The last session of the Legislature passed the Slater bill which was signed by the Governor and is now the law, which put a stop to moving picture houses and other concerns giving “lucky” tickets to lots of land in Sonoma county and elsewhere In the State, It had become such a nuisance and such a fraud in Sonoma county that the introduction of the measure was framed to check it, particularly as the lots were worthless and located in out of the way places and inaccessible places and-—well, the story has been oft told.

This is by way of introduction. Uncle Sam has come to the assistance of the State of California and has swooped down upon men in Kansas City and their prosecution will doubtless check the operation in “lucky” tickets for Sonoma county lots in other States of the Union, for today County Recorder Nagle is receiving deeds for filing and countless inquiries concerning the lots in question. A dispatcn from Kansas City says:

“Kansas City. Dec. 4.—An alleged land fraud which, according to postoffice inspectors, was conducted in several States through the medium of moving picture shows and the United States mails, led to the arrest here today of W. B. Emrich and N. H. Spitzer of Louisville, Ky. The two were arraigned before a United States commissioner on a charge of misuse of the malls.

“According to the federal charge, tickets were distributed among the spectators at picture shows and the announcement made that the holders of ‘lucky’ numbers would be given a deed to a camper’s lot near Guerneville, Sonoma county, California, It is alleged that the lucky ones’ were then required to pay more for the ‘filing of papers’ than the lots were worth.

– Press Democrat, December 5 1913
Man Comes Here With the Idea of Locating on His Moving Picture Ticket Lot

Joe Blakskowski of San Francisco spent $12.50 for abstract deed and filing fees for lot 16, block 17 In “Glen Ertney,” when he drew a free lot is connection with his moving picture show ticket two years ago. The land is a portion of Sec. 23, tp 8 n, r. 7 w., and is located on the mountain side about 14 miles northeast of Santa Rosa off the road to Callstoga.

Mr. Blakskowskl came here this week with the view of settling on his lot and purchasing more for relatives and friends as agents for the tract had interested them with his glowing description. When he arrived here and asked for directions to reach “Glen Ertney,” his castles in the air were shattered when informed that he could not reach the lot on horseback, and would have a very hard time scrambling to it on foot.

Despite his ill treatment in this regard, Mr. Blaks, as he is commonly known, is planning to purchase property here for himself and relatives, and move here to make his home as he has been greatly impressed with the city and its surroundings.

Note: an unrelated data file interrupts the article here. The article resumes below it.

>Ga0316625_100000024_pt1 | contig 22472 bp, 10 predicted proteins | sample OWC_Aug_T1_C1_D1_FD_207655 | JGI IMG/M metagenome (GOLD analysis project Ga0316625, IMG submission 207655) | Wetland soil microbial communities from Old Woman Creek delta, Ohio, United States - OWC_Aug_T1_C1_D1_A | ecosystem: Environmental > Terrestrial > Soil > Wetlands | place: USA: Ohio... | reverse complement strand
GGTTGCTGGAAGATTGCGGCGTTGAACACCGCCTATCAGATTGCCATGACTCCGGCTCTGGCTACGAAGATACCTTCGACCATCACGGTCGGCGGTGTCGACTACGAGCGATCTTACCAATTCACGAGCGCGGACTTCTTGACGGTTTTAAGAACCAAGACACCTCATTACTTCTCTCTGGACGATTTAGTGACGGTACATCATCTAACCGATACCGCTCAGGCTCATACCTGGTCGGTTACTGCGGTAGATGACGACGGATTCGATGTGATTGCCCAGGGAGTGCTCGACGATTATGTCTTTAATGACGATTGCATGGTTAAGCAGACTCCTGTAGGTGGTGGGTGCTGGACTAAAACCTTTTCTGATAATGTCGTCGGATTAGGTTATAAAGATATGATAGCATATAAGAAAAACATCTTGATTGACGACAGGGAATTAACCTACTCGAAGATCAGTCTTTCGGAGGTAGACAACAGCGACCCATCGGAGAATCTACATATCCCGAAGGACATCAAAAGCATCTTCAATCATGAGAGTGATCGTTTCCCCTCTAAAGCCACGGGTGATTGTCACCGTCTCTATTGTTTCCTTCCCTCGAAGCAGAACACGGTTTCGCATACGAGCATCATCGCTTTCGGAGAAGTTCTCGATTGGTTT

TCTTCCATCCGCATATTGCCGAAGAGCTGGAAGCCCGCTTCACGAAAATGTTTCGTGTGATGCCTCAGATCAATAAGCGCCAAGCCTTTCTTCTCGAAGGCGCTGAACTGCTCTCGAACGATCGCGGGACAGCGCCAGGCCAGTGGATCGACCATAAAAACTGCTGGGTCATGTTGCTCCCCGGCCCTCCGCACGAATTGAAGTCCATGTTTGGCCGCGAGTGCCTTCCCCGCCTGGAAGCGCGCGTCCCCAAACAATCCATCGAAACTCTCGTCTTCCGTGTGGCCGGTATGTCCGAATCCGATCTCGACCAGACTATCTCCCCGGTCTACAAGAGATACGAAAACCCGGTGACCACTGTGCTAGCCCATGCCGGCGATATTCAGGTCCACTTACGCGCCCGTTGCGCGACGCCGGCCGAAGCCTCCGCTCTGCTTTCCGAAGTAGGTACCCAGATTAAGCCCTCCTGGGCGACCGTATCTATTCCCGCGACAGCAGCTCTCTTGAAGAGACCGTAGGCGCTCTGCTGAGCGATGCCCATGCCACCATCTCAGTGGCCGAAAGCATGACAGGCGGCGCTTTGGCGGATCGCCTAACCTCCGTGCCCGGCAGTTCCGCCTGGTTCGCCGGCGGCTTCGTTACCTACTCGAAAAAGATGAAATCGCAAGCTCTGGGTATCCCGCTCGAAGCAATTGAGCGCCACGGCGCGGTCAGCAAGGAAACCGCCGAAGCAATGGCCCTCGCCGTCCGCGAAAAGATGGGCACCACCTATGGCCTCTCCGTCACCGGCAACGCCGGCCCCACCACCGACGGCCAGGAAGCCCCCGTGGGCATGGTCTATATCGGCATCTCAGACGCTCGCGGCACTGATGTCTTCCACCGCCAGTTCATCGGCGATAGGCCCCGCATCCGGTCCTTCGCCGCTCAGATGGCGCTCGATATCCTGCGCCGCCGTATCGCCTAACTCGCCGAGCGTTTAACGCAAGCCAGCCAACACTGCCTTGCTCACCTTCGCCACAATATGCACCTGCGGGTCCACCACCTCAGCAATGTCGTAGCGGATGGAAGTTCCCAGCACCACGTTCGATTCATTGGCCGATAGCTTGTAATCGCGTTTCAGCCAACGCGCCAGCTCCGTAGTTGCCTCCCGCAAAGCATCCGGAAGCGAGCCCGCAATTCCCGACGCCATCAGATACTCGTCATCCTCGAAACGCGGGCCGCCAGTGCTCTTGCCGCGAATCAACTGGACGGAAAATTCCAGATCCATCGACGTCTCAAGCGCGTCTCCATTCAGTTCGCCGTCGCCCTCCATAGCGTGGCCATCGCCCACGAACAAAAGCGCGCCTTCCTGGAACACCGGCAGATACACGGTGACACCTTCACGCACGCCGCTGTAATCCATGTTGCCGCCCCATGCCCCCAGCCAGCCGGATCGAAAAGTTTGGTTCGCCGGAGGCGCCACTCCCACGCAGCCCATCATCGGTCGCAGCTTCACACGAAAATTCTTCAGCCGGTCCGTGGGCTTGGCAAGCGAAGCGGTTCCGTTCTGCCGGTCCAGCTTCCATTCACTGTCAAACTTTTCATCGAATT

Under the law no more tickets to lots can be given away is this State.

– Press Democrat, January 10 1914

The evil some time since of the giving away of tickets at moving picture shows to lots in Sonoma county, so much complained of in the past, is again to the fore in the announcement of the delinquent tax list of Sonoma county, prepared by County Tax Collector Frank M. Collins.

There is column after column of delinquents on lots that were purchased by the holders of tickets won at moving picture shows in different parts of the State and in other States. Many of the lot holders, after filing their deeds, placing the property on the assessment roll, have never taken any notice of their duties as landowners in the county, hence they have gone delinquent in payment of taxes, disgusted with their purchase.

At the last session of the Legislature, in 1913, the practice of giving away these lot tickets and the fraud connected therewith was stopped by the Slater bill, which was signed by the Governor, and heartily endorsed by the State Realty boards and other organizations. Hundreds of the lots had been disposed of prior to that time and the result is now shown on the delinquent tax list. This explains the length of the delinquent tax roil in large measure.

– Press Democrat, June 5 1914
Recording of Documents Is Up to Date in the Office of the County Recorder

The copying of instruments in the office of County Recorder Fred G. Nagle has been brought up to dale and the well known county official is pleased to have it thus. Everything has been fine for some time.

It will be remembered that prior to the last session of the Legislature the County Recorder’s office here and in other counties of the state were deluged with the recording of deeds to lots of land as the result of the giving away of tickets with moving picture shows in this state and outside. At the session of the Legislature, Assemblyman Herbert W. Slater of this county, introducing a bill which passed both houses and was signed by the governor which made the giving away of such tickets unlawful. The new law attracted much attention and was complimented in the official papers of the State Realty Board and in other papers as being one of the most useful pieces of legislation. Its effect was soon noticeable in a diminishing of the number of deeds.